Ilmar Kerm

Oracle, databases, Linux and maybe more

In Oracle Autonomous database one major application feature is missing – Flashback Data Archive. Purpose of that feature was archiving all data changes seamlessly to the application, no old-school trigger-based data archival/auditing needed. One major disadvantage of triggers is that end user session needs to wait for the trigger to execute, they become part of the end user transaction. FDA lets the users just declare for how long all changes need to be retained (even years) and it collected the data to be archived in the background, from UNDO data. It also had the possibility to add context from the user session that made the data change. Although FDA has been quite troublesome/buggy component, I’ve always liked its functionality.

FDA is part of all Oracle Database editions – except Oracle Autonomous Database. Reference

I currently do not see any other possibility than to go back to old-trigger based solutions, but how to make it as easy to maintain as possible? And keep the modification context.

Traditional way using triggers is to store :OLD (and :NEW ?) values in a separate table, while having a separate audit table for each source table. But these kinds of triggers need to be recreated (and history tables maintained also) whenever the source table structure changes. Sadly there is no way to serialize :OLD/:NEW or access them in any dynamic way.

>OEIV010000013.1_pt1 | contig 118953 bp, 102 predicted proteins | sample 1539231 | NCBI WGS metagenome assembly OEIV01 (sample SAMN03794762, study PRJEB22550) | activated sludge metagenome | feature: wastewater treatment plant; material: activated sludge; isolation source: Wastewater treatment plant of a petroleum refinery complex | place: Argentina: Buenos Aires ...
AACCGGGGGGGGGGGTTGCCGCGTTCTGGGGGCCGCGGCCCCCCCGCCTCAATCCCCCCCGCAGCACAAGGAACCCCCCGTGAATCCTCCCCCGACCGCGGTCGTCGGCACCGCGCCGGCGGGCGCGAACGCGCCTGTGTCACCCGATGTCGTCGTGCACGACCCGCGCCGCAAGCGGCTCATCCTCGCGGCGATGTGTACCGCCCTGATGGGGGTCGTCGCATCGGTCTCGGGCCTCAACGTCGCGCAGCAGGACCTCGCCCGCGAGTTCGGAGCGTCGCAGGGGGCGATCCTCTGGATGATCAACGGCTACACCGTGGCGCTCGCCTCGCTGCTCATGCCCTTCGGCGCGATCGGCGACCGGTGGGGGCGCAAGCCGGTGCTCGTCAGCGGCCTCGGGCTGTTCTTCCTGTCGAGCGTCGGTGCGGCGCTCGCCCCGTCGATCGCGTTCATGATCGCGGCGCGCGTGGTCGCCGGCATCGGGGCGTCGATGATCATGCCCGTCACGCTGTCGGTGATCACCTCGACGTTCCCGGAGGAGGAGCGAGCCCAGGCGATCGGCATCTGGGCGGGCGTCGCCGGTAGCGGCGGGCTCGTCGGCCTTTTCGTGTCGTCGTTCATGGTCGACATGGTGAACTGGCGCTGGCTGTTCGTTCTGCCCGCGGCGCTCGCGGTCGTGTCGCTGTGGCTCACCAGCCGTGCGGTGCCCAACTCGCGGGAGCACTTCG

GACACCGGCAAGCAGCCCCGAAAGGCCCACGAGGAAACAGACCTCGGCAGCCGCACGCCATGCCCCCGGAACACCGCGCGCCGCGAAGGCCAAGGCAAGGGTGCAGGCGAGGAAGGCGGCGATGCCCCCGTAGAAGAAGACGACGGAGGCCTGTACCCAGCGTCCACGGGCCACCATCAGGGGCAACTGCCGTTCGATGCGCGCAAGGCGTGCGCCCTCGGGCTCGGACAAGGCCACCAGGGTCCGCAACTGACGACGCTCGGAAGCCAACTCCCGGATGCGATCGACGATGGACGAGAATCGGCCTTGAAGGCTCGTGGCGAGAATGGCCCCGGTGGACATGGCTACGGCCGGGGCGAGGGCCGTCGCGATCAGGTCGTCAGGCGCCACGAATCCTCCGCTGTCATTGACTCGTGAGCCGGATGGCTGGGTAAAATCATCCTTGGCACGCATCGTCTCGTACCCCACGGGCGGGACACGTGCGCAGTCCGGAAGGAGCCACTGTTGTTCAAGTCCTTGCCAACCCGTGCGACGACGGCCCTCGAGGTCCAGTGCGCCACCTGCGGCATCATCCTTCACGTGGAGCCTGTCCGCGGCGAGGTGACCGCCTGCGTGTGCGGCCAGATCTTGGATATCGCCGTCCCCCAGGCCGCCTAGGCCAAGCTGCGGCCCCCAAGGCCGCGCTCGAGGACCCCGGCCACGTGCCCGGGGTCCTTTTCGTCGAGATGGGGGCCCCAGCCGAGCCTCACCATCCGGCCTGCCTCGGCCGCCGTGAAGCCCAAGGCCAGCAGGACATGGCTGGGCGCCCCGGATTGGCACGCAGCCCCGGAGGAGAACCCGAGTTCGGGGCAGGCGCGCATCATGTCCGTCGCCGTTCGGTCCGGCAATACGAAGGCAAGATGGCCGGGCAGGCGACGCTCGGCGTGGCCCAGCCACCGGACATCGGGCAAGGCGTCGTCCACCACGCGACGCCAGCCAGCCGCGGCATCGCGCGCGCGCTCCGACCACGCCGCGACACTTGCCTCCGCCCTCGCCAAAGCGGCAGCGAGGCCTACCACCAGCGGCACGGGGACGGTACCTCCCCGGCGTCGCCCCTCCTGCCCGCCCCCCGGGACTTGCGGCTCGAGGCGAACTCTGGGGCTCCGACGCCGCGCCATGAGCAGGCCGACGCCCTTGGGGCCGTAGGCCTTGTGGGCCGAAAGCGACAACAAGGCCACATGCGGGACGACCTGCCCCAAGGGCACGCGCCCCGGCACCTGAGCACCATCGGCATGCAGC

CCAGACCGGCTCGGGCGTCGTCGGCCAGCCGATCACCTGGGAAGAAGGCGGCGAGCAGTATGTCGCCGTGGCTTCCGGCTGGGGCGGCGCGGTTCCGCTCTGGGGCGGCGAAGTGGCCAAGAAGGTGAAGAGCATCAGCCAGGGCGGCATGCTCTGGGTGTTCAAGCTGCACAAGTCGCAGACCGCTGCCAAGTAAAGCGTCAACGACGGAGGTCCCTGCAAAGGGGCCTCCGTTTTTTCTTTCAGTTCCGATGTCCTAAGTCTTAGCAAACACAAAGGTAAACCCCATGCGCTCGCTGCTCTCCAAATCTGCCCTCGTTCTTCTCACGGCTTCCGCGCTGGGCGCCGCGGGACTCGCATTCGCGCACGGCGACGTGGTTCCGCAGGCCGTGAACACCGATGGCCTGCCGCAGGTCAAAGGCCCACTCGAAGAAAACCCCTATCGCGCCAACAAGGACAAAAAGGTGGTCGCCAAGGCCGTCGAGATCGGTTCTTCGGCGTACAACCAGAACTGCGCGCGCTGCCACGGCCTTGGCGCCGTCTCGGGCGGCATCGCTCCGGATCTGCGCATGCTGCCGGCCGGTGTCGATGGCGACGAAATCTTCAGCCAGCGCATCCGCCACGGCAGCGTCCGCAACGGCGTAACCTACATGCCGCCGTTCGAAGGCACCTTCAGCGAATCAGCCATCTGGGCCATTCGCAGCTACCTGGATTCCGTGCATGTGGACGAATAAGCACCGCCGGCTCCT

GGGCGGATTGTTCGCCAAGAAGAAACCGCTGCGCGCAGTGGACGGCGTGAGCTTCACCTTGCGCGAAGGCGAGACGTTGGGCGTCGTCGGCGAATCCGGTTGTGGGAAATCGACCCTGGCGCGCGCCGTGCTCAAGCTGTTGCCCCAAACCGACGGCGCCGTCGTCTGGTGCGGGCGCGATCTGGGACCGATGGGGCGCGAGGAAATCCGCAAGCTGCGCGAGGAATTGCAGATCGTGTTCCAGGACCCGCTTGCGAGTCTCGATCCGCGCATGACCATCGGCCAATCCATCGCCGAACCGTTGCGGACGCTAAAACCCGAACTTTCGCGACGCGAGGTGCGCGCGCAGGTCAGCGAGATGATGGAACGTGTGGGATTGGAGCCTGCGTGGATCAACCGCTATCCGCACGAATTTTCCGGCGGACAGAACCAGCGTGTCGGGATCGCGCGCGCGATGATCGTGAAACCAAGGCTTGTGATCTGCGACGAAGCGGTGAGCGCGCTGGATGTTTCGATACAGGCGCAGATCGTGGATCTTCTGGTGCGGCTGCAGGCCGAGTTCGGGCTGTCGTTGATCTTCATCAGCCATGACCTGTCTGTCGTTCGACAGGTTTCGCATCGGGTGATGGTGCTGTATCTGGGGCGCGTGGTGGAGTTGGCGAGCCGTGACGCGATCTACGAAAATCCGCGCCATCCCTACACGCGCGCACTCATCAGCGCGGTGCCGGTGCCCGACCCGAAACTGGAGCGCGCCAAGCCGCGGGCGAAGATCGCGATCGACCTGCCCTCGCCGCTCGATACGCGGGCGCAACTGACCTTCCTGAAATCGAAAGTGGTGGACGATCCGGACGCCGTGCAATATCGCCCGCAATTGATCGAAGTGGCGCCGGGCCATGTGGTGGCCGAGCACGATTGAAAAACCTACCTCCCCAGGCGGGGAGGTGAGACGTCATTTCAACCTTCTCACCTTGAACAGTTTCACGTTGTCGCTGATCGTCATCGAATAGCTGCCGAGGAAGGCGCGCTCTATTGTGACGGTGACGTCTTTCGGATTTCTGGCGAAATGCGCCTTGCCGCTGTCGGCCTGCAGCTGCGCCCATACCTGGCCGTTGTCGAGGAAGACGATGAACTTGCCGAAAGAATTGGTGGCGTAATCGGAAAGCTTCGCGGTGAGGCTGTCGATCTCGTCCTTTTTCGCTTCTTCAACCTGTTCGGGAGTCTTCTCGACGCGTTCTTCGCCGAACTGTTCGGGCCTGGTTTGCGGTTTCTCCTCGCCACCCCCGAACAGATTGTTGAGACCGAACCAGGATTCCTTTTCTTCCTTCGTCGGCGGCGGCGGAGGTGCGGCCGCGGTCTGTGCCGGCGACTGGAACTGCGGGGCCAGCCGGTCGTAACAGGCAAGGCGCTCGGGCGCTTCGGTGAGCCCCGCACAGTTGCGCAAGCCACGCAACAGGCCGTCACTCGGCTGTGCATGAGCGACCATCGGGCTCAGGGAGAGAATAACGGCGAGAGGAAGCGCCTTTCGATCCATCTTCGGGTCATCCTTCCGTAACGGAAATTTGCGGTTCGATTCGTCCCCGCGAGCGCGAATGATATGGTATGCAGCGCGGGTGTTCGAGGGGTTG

There are ready made packages for implementing this style of auditing, for example this one by Connor McDonald.

I decided to create my own to make the maintenance much simpler. Store everything as JSON, and store only the new row version.

  • It is very easy to generate JSON object from a table row
  • I would argue, that there is no need to record :OLD row in the history, if :NEW is always recorded. And since every history record has a context attached, it makes more logical sense to me that you store the session context together with the :NEW row version – that this person changed the row to this new version. Not that this person removed that :OLD row version.
  • Changes to source table do not require any changes to triggers nor the history table.
  • Yes, JSON wastes more diskspace.
  • It is very easy to query JSON as relational data in Oracle.
  • Currently the code expects each table has a primary key named ID. I’m not going to change it to make it more generic, you are welcome to change the code for yourself 🙂 As always, don’t take the code blindly from the internet, understand it before you use it.

I’ve been using InfluxDB for storing metrics, but it has hit its limitations – pretty huge memory consumption, so can’t really store some metrics for longer time and InfluxQL language itself is very limiting for analytics. So looking now into replacing it with Oracle 21c with JSON in-memory store and other goodies.

But InfluxDB has a nice GROUP BY time(<time interval>) clause that lets you group timestamps into arbitary length time groups – 1 minute, 2 minute, 5 minute, 15 minute, 3 hours…

In Oracle you can use built in TRUNC() or ROUND() to round timestamp into 1 MINUTE, 1 HOUR, 1 DAY, but not to 5 minute and so on.

Here are my functions to fix this issue.

Yes you are seeing correct, all TIMESTAMP data types. No DATE. Please stop using this old expired DATE data type. TIMESTAMPS are better as ISO joins are better 🙂

I wanted to share some of the Grafana dashboards I’ve built recently to monitor Oracle database environments. Images for now, for your inspiration, so you could build your own.